Getting that call is every parent’s worst nightmare: “There’s an active shooter at your child’s school.”
Imagine dropping everything you are doing, racing to your child’s school, pulling up in shock to a see of blue lights washing over the landscape, and trying to sort through the chaos to get to your child.
Now imagine a slight variation on that scenario. Instead of getting a call, you hear the call from a dispatcher over your two-way radio. You drop everything you are doing, race to your child’s school, and pull up in shock, the blue lights from your cruiser washing over the landscape.
What if you were a law enforcement officer, and you were called to respond to an active shooter incident at your child’s school? What if it was your job not only to sort through the chaos and get to your child, but to help other parents and officials make sense of the chaos, and communicate effectively?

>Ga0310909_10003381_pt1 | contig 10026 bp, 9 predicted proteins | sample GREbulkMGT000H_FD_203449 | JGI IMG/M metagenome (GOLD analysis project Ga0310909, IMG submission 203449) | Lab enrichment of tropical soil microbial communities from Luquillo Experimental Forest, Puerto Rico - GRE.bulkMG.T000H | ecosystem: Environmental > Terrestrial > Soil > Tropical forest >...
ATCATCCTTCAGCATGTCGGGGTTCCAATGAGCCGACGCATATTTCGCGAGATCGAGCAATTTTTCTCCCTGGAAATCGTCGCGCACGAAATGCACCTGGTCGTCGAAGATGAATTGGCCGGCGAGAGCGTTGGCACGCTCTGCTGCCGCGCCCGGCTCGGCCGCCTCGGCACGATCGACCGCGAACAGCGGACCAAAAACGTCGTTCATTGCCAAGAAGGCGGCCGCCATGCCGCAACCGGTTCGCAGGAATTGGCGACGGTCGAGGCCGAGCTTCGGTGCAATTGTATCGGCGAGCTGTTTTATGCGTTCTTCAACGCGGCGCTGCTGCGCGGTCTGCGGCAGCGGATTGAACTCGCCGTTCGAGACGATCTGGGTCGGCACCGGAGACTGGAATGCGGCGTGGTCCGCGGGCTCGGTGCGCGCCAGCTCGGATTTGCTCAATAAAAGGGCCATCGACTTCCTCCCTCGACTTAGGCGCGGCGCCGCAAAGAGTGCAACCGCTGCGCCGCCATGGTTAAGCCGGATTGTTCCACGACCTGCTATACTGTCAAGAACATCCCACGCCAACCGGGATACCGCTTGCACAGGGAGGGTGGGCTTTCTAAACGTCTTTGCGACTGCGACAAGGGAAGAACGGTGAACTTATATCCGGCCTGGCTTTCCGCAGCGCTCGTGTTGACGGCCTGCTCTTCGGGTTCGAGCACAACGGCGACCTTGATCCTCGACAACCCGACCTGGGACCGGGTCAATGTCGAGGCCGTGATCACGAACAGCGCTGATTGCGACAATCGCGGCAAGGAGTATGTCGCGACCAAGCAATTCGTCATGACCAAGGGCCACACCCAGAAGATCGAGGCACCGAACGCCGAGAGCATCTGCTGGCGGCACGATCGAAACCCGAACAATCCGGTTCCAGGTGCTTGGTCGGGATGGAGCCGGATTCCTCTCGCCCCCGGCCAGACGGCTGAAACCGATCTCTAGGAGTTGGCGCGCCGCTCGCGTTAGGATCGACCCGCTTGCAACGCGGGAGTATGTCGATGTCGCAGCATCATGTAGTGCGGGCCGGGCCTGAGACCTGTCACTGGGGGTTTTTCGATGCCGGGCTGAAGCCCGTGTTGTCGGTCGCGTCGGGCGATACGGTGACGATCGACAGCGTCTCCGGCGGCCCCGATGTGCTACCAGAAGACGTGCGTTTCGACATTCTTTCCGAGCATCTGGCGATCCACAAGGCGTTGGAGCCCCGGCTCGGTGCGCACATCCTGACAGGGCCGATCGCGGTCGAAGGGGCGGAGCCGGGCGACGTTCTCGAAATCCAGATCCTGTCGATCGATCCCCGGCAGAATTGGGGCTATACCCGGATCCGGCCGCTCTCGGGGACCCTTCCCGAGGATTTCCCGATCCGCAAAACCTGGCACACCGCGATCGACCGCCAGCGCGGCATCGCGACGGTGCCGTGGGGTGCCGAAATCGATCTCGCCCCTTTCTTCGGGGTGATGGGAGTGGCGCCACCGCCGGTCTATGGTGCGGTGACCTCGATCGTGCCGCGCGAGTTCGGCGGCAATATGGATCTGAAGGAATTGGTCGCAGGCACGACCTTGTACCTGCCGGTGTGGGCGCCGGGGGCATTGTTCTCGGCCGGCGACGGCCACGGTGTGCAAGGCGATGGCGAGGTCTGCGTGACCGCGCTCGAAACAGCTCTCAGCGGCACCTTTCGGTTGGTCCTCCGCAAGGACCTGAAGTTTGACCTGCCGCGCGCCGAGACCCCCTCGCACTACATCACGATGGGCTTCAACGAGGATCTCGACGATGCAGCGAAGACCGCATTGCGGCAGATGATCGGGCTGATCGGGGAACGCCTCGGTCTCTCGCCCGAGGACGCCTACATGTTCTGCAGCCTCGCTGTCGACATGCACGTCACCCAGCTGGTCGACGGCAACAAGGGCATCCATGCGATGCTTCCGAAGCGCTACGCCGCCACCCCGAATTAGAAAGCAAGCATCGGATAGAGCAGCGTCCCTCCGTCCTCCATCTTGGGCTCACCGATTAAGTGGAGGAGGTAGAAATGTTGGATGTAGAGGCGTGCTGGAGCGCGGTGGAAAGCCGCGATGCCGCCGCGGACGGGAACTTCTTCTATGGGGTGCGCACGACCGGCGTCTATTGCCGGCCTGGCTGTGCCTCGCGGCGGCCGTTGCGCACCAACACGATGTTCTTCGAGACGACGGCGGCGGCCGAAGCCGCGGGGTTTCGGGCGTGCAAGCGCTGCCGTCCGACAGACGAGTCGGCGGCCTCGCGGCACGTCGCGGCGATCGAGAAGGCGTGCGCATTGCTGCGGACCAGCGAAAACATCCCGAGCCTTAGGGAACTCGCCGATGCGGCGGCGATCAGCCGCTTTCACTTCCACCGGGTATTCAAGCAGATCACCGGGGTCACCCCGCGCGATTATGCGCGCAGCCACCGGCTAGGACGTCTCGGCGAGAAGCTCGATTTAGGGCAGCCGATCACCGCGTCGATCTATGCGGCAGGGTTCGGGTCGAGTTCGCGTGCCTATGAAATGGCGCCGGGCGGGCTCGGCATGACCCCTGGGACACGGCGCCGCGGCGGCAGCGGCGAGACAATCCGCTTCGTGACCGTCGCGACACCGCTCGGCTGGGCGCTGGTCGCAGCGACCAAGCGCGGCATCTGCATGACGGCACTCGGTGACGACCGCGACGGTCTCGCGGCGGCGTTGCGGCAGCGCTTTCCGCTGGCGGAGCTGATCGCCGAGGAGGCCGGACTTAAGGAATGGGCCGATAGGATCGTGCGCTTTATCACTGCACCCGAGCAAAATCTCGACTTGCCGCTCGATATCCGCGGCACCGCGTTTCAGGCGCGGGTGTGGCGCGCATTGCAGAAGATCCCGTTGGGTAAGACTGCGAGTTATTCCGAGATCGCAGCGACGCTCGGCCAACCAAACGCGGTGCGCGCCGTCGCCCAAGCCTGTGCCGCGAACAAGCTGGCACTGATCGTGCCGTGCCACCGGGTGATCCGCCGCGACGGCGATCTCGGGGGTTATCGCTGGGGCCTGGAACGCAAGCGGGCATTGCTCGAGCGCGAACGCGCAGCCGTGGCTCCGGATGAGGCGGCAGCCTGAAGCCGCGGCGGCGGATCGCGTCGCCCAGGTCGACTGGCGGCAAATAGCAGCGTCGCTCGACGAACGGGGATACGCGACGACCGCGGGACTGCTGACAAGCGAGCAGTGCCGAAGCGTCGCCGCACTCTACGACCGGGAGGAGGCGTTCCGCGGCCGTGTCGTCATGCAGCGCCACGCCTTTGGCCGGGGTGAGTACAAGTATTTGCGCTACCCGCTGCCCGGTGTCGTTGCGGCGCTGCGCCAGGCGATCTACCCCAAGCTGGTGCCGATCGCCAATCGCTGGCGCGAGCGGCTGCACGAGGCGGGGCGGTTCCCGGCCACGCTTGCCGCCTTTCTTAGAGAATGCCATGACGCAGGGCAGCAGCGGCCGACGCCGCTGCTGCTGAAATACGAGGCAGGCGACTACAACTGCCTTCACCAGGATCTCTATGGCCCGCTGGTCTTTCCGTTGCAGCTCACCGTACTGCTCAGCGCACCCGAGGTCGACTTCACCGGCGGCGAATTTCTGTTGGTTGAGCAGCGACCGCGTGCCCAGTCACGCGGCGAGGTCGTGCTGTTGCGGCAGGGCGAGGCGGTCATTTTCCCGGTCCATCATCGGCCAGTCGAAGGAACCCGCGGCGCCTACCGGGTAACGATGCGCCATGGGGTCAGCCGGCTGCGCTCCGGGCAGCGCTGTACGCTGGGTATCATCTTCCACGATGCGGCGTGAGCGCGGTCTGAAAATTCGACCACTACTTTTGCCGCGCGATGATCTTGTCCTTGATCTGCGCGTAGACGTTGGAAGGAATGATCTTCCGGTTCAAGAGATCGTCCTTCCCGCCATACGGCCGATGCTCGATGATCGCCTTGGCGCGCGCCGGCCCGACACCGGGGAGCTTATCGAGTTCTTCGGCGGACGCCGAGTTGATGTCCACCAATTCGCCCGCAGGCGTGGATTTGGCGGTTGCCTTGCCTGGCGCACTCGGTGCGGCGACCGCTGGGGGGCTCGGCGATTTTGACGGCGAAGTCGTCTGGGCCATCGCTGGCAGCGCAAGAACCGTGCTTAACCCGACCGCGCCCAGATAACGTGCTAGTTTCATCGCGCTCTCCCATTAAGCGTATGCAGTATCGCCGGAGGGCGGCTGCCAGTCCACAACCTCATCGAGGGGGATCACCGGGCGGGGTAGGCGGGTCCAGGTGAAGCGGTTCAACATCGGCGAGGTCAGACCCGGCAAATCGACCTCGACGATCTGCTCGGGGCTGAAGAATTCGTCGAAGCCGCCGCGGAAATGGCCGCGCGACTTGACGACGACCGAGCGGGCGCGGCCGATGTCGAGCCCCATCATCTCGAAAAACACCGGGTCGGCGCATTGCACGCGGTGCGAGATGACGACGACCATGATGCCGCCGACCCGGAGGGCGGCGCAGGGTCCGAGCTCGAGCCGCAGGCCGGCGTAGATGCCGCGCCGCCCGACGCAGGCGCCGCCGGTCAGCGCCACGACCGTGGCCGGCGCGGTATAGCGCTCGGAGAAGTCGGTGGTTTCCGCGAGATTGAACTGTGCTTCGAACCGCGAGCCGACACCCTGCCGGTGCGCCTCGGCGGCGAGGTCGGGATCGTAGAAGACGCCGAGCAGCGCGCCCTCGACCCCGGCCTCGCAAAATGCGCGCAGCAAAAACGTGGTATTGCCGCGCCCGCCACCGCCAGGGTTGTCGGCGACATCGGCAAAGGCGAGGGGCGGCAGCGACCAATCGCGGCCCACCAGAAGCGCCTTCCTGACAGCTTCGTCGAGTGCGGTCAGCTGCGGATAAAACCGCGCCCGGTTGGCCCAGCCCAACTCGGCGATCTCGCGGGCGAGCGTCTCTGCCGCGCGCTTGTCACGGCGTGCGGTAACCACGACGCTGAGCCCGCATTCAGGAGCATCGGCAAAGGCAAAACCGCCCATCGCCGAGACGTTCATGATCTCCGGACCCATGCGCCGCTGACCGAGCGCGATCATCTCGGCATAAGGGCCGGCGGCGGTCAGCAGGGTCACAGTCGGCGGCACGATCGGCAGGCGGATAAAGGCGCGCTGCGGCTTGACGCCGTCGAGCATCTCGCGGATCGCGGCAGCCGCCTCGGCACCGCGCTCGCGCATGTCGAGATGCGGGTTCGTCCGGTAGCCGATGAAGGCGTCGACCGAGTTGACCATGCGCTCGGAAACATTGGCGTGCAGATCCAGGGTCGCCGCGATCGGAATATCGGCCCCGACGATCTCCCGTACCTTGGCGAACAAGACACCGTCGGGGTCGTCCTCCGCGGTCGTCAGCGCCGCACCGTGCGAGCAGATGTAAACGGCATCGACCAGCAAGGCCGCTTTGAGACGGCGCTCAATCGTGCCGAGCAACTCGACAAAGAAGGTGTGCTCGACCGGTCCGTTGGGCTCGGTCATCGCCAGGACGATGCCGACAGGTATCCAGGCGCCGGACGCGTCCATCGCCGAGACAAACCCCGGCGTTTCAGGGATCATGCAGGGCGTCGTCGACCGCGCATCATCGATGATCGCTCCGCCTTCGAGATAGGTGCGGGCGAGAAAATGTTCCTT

That appears to have been the case in one of the latest school shootings. One student was killed and three others were wounded in a shooting at Freeman High School in Freeman, Wash., on Sept. 13.
Trooper Jeff Sevigny, the state patrol’s public information officer for much of Eastern Washington, was among those called to respond to the scene.
“Worst day in my LE career. To respond to your own kids school for active shooter. Prayers for everyone involved. #FreemanHS” Sevigney tweeted using his handle, @wspd4pio.
Sevigney has not offered further comment since the tweet.
Trauma from active shooter events isn’t limited to those who are physical victims of the violence. The psychological impacts run deep, for those who witnessed the violence, to friends and family members, to first responders.
Years after the Sandy Hook school shootings in Connecticut, first reponders were still struggling to come to grips with the grief and horror of that day.
While ample resources are available to help equip first responders administer psychological first aid, resources aimed at helping first responders recover is harder to find.
First responders who are struggling with sleep problems, difficulty focusing, recurring thoughts, anxiety, numbness, or abuse of substances should seek out help from a professional counselor trained to treat trauma.